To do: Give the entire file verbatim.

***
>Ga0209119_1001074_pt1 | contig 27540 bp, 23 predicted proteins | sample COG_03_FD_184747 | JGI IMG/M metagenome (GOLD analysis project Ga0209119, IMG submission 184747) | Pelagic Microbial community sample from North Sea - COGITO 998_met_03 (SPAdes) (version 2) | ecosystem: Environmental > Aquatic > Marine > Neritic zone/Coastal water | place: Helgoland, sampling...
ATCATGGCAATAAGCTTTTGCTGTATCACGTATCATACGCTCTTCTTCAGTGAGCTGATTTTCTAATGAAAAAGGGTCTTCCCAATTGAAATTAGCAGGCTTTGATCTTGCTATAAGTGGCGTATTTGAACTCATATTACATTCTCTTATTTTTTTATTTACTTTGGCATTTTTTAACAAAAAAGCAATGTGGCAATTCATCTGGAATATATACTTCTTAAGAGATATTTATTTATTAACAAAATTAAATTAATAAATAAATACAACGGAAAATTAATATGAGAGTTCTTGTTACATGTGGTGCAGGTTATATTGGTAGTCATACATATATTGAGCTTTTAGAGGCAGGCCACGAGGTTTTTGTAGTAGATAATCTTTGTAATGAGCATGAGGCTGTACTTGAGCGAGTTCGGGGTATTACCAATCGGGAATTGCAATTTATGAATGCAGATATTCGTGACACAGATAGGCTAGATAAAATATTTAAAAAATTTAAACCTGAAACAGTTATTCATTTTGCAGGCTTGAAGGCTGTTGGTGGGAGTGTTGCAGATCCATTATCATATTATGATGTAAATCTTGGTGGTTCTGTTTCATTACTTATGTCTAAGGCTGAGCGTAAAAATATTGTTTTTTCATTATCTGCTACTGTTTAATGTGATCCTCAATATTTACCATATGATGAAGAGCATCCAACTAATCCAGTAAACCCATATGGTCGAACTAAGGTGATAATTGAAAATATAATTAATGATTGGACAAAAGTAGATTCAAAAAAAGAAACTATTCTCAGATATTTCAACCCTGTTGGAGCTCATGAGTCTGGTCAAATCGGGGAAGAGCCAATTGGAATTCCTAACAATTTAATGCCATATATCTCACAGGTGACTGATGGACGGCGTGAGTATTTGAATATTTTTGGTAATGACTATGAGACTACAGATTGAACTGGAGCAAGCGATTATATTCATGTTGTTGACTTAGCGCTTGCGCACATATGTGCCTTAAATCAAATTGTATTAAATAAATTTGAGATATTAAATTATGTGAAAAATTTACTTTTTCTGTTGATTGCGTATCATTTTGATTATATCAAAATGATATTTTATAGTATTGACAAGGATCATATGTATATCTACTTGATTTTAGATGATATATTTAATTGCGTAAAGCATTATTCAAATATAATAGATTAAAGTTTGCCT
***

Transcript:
>Ga0209119_1001074_pt1 | contig 27540 bp, 23 predicted proteins | sample COG_03_FD_184747 | JGI IMG/M metagenome (GOLD analysis project Ga0209119, IMG submission 184747) | Pelagic Microbial community sample from North Sea - COGITO 998_met_03 (SPAdes) (version 2) | ecosystem: Environmental > Aquatic > Marine > Neritic zone/Coastal water | place: Helgoland, sampling...
ATCATGGCAATAAGCTTTTGCTGTATCACGTATCATACGCTCTTCTTCAGTGAGCTGATTTTCTAATGAAAAAGGGTCTTCCCAATTGAAATTAGCAGGCTTTGATCTTGCTATAAGTGGCGTATTTGAACTCATATTACATTCTCTTATTTTTTTATTTACTTTGGCATTTTTTAACAAAAAAGCAATGTGGCAATTCATCTGGAATATATACTTCTTAAGAGATATTTATTTATTAACAAAATTAAATTAATAAATAAATACAACGGAAAATTAATATGAGAGTTCTTGTTACATGTGGTGCAGGTTATATTGGTAGTCATACATATATTGAGCTTTTAGAGGCAGGCCACGAGGTTTTTGTAGTAGATAATCTTTGTAATGAGCATGAGGCTGTACTTGAGCGAGTTCGGGGTATTACCAATCGGGAATTGCAATTTATGAATGCAGATATTCGTGACACAGATAGGCTAGATAAAATATTTAAAAAATTTAAACCTGAAACAGTTATTCATTTTGCAGGCTTGAAGGCTGTTGGTGGGAGTGTTGCAGATCCATTATCATATTATGATGTAAATCTTGGTGGTTCTGTTTCATTACTTATGTCTAAGGCTGAGCGTAAAAATATTGTTTTTTCATTATCTGCTACTGTTTAATGTGATCCTCAATATTTACCATATGATGAAGAGCATCCAACTAATCCAGTAAACCCATATGGTCGAACTAAGGTGATAATTGAAAATATAATTAATGATTGGACAAAAGTAGATTCAAAAAAAGAAACTATTCTCAGATATTTCAACCCTGTTGGAGCTCATGAGTCTGGTCAAATCGGGGAAGAGCCAATTGGAATTCCTAACAATTTAATGCCATATATCTCACAGGTGACTGATGGACGGCGTGAGTATTTGAATATTTTTGGTAATGACTATGAGACTACAGATTGAACTGGAGCAAGCGATTATATTCATGTTGTTGACTTAGCGCTTGCGCACATATGTGCCTTAAATCAAATTGTATTAAATAAATTTGAGATATTAAATTATGTGAAAAATTTACTTTTTCTGTTGATTGCGTATCATTTTGATTATATCAAAATGATATTTTATAGTATTGACAAGGATCATATGTATATCTACTTGATTTTAGATGATATATTTAATTGCGTAAAGCATTATTCAAATATAATAGATTAAAGTTTGCCT